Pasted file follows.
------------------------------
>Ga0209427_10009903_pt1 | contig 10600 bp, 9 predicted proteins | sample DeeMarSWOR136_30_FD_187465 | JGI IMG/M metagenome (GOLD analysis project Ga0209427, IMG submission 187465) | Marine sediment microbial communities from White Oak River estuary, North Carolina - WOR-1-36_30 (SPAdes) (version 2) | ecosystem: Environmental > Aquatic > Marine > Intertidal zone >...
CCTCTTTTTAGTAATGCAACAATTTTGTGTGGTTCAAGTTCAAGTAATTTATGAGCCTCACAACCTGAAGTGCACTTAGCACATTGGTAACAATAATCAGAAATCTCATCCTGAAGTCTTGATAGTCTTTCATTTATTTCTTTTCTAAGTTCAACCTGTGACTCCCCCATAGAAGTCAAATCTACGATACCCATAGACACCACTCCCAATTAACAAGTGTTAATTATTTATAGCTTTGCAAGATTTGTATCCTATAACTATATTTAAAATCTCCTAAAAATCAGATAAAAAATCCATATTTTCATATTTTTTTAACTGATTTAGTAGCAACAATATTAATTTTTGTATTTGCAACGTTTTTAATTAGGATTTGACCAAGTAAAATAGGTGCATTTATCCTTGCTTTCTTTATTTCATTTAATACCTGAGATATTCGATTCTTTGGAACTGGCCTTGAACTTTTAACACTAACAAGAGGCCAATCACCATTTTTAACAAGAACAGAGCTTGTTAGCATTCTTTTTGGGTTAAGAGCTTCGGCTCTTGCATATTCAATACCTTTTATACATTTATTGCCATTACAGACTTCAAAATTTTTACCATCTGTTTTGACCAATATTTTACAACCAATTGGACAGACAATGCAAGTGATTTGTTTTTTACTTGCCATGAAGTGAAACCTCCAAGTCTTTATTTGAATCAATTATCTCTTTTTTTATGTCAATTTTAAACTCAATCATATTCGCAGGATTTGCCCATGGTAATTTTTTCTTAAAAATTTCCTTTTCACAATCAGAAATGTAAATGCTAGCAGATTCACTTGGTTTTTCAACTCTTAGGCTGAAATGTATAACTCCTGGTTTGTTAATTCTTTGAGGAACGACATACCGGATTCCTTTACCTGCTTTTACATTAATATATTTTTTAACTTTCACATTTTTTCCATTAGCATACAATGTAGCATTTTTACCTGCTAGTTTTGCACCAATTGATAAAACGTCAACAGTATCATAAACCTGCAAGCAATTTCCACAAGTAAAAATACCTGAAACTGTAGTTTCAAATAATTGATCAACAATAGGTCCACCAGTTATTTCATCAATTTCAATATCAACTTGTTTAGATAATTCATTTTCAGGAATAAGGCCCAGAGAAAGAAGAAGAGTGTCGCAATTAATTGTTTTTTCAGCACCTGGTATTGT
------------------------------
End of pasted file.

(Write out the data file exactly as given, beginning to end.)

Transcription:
>Ga0209427_10009903_pt1 | contig 10600 bp, 9 predicted proteins | sample DeeMarSWOR136_30_FD_187465 | JGI IMG/M metagenome (GOLD analysis project Ga0209427, IMG submission 187465) | Marine sediment microbial communities from White Oak River estuary, North Carolina - WOR-1-36_30 (SPAdes) (version 2) | ecosystem: Environmental > Aquatic > Marine > Intertidal zone >...
CCTCTTTTTAGTAATGCAACAATTTTGTGTGGTTCAAGTTCAAGTAATTTATGAGCCTCACAACCTGAAGTGCACTTAGCACATTGGTAACAATAATCAGAAATCTCATCCTGAAGTCTTGATAGTCTTTCATTTATTTCTTTTCTAAGTTCAACCTGTGACTCCCCCATAGAAGTCAAATCTACGATACCCATAGACACCACTCCCAATTAACAAGTGTTAATTATTTATAGCTTTGCAAGATTTGTATCCTATAACTATATTTAAAATCTCCTAAAAATCAGATAAAAAATCCATATTTTCATATTTTTTTAACTGATTTAGTAGCAACAATATTAATTTTTGTATTTGCAACGTTTTTAATTAGGATTTGACCAAGTAAAATAGGTGCATTTATCCTTGCTTTCTTTATTTCATTTAATACCTGAGATATTCGATTCTTTGGAACTGGCCTTGAACTTTTAACACTAACAAGAGGCCAATCACCATTTTTAACAAGAACAGAGCTTGTTAGCATTCTTTTTGGGTTAAGAGCTTCGGCTCTTGCATATTCAATACCTTTTATACATTTATTGCCATTACAGACTTCAAAATTTTTACCATCTGTTTTGACCAATATTTTACAACCAATTGGACAGACAATGCAAGTGATTTGTTTTTTACTTGCCATGAAGTGAAACCTCCAAGTCTTTATTTGAATCAATTATCTCTTTTTTTATGTCAATTTTAAACTCAATCATATTCGCAGGATTTGCCCATGGTAATTTTTTCTTAAAAATTTCCTTTTCACAATCAGAAATGTAAATGCTAGCAGATTCACTTGGTTTTTCAACTCTTAGGCTGAAATGTATAACTCCTGGTTTGTTAATTCTTTGAGGAACGACATACCGGATTCCTTTACCTGCTTTTACATTAATATATTTTTTAACTTTCACATTTTTTCCATTAGCATACAATGTAGCATTTTTACCTGCTAGTTTTGCACCAATTGATAAAACGTCAACAGTATCATAAACCTGCAAGCAATTTCCACAAGTAAAAATACCTGAAACTGTAGTTTCAAATAATTGATCAACAATAGGTCCACCAGTTATTTCATCAATTTCAATATCAACTTGTTTAGATAATTCATTTTCAGGAATAAGGCCCAGAGAAAGAAGAAGAGTGTCGCAATTAATTGTTTTTTCAGCACCTGGTATTGT